Pharisees (to the formerly blind man): What do you say about this man, about the fact He opened your eyes so you could see?
Formerly Blind Man: I have no doubt—this man is a prophet.
Narrator: Some of the Jews suspected the whole situation was a charade, that this man was never blind. So they summoned the man’s parents to testify about his condition.
Pharisees: Is this man your son? Do you testify that he has been blind from birth? How therefore does he now see?
Parents: We can tell you this much: he is our son, and he was born blind. 21 But his new sight is a complete mystery to us! We do not know the man who opened his eyes. Why don’t you ask our son? He is old enough to speak for himself.
Narrator: The man’s parents were a bit evasive because they were afraid of the Jewish leaders. It had been rumored that anyone who spoke of Jesus as the Anointed One would be expelled from the synagogue. So they deferred the thorny question to their son, and the Pharisees called on him a second time.
Pharisees: Give God the credit. He’s the One who healed you. All glory belongs to God. We are persuaded this man you speak of is a sinner who defies God.
Formerly Blind Man: If this man is a sinner, I don’t know. I am not qualified to say. I only know one thing: I was blind, and now I see.
Pharisees: What did He do to you? How did He give you sight?
Formerly Blind Man: Listen, I’ve already answered all these questions, and you don’t like my answers. Do you really need me to say it all over again? Are you thinking about joining up with Him and becoming His followers?
Pharisees (berating him): You’re one of His followers, but we follow Moses. We have confidence that God spoke to Moses, but this man you speak of is a mystery; we don’t even know where He comes from.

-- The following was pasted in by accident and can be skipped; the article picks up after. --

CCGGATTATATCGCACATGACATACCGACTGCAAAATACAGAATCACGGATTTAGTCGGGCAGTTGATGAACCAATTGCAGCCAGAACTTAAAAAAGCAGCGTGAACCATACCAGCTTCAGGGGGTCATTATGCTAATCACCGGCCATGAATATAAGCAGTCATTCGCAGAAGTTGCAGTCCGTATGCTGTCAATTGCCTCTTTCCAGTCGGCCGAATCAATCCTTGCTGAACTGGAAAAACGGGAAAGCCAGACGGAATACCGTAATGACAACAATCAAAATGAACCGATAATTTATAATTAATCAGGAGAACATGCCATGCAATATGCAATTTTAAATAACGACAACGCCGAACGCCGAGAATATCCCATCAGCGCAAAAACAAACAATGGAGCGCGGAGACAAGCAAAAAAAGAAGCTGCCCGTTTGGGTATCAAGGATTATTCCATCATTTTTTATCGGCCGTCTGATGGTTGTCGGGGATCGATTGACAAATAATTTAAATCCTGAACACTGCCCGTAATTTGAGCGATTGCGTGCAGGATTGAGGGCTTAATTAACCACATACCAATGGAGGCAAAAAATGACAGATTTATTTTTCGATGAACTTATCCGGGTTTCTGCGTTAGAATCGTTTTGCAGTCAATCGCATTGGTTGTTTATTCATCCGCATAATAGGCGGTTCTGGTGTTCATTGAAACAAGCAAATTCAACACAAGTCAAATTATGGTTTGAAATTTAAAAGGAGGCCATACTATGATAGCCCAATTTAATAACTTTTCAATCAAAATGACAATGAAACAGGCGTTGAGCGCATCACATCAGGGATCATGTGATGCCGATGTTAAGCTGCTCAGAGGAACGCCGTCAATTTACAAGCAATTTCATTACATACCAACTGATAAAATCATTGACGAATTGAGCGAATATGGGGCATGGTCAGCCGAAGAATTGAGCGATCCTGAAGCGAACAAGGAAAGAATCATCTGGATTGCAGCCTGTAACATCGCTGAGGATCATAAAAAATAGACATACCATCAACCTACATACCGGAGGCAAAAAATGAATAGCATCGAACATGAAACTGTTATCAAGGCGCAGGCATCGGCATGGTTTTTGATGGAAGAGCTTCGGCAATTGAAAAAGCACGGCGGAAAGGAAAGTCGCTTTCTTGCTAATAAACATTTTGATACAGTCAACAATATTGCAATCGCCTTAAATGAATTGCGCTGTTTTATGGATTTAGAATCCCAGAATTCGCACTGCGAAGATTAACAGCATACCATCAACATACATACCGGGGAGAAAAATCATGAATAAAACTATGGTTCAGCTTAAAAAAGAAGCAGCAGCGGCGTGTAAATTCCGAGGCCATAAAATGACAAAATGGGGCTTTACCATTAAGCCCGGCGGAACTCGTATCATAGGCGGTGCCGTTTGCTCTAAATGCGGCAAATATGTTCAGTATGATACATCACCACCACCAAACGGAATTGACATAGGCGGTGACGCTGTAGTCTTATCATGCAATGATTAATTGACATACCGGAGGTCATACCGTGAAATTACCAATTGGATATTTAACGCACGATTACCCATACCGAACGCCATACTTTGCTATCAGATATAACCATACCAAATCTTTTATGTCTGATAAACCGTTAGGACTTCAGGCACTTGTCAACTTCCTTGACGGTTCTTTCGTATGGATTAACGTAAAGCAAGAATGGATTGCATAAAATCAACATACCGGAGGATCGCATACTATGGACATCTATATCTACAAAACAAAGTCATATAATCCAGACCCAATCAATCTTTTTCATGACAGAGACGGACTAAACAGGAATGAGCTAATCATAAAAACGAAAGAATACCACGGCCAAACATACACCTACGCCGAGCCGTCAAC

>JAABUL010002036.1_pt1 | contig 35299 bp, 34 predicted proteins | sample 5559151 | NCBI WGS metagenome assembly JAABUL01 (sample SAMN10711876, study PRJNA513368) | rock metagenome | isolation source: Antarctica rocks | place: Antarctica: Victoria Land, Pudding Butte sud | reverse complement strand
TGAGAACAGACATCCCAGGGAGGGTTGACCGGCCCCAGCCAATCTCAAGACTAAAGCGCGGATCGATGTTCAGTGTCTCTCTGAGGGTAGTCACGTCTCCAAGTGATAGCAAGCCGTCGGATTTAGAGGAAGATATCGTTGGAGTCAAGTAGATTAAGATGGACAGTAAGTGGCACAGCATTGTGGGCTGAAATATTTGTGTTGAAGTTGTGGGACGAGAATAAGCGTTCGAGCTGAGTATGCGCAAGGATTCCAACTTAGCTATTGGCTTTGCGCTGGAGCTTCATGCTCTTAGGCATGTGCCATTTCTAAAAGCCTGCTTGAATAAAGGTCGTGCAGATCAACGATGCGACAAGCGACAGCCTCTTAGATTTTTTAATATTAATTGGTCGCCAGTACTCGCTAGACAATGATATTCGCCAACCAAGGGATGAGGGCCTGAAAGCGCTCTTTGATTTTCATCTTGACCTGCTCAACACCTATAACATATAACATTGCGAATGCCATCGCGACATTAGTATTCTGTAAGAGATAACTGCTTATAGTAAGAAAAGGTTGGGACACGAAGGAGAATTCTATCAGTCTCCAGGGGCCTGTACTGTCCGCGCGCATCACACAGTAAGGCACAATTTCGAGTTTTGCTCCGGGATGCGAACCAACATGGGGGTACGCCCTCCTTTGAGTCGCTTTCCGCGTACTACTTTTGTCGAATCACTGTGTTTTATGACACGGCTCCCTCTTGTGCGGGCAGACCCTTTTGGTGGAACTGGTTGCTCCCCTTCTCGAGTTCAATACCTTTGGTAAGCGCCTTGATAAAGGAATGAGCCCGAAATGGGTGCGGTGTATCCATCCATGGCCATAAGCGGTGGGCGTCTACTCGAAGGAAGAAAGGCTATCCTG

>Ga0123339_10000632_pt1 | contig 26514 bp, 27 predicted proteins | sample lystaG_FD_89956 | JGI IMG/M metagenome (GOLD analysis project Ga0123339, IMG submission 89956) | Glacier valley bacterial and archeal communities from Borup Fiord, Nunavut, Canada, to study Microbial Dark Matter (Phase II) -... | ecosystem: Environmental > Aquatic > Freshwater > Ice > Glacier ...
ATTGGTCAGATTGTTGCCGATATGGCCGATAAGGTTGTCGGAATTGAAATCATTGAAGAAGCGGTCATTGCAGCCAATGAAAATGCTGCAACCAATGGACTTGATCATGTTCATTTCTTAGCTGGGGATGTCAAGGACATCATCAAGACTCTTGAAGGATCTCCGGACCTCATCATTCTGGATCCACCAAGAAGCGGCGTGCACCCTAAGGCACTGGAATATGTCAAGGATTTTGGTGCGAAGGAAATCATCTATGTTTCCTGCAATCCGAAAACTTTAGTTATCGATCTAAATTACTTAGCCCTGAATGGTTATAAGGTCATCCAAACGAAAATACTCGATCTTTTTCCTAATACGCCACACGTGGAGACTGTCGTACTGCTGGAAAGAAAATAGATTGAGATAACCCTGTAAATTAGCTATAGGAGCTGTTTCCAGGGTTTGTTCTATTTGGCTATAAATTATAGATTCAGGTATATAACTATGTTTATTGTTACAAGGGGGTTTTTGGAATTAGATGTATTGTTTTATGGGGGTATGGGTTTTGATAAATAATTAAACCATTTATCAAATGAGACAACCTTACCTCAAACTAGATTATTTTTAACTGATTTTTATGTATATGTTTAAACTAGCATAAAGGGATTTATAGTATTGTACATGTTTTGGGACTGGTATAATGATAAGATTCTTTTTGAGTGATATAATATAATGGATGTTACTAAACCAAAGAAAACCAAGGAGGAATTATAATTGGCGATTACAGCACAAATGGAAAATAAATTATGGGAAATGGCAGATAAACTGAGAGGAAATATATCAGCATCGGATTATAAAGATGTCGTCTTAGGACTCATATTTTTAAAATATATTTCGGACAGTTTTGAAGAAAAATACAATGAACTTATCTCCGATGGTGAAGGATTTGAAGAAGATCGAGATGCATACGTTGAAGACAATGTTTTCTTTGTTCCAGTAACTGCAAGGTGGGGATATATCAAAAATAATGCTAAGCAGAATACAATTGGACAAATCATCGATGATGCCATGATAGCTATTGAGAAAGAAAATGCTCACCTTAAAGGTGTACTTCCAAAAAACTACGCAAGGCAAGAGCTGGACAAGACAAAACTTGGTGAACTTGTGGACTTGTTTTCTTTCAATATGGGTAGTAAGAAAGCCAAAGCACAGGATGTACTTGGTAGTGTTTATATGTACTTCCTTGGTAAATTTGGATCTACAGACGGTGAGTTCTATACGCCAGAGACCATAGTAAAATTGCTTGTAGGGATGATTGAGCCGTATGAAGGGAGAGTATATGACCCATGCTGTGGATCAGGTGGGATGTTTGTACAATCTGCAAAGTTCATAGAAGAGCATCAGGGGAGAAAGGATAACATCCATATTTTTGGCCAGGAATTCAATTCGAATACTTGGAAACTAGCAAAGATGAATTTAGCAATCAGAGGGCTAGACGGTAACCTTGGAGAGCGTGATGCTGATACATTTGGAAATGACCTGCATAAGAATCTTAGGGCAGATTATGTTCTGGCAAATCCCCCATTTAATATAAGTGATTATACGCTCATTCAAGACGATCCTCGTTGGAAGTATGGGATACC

Formerly Blind Man: Isn’t it ironic that you, our religious leaders, don’t even know where He comes from; yet He gave me sight! We know that God does not listen to sinners, but He does respond and work through those who worship Him and do His will. No one has ever heard of someone opening the eyes of any person blind from birth. This man must come from God; otherwise, this miracle would not be possible. Only God can do such things.
Pharisees: You were born under a cloud of sin. How can you, of all people, lecture us?
Narrator: The religious leaders banished him from their presence. Jesus heard what had happened and sought out the man.
Jesus: Do you believe in the Son of Man?
Formerly Blind Man: I want to believe, Lord. Who is He?
Jesus: You have seen His face with your new eyes, and you are talking to Him now.
Formerly Blind Man: Lord, I do believe.
I wonder what was the hardest part of this story?
I wonder if it matters to Jesus how the man came to be blind?
I wonder why it matters to the Pharisees that Jesus healed someone on the Sabbath?
I wonder how the man felt when his parent’s didn’t defend him?
I wonder if you’ve thought something couldn’t be true because of the person who was telling it?
I wonder how we are like the Pharisees sometimes?
I wonder how we can be more like Jesus?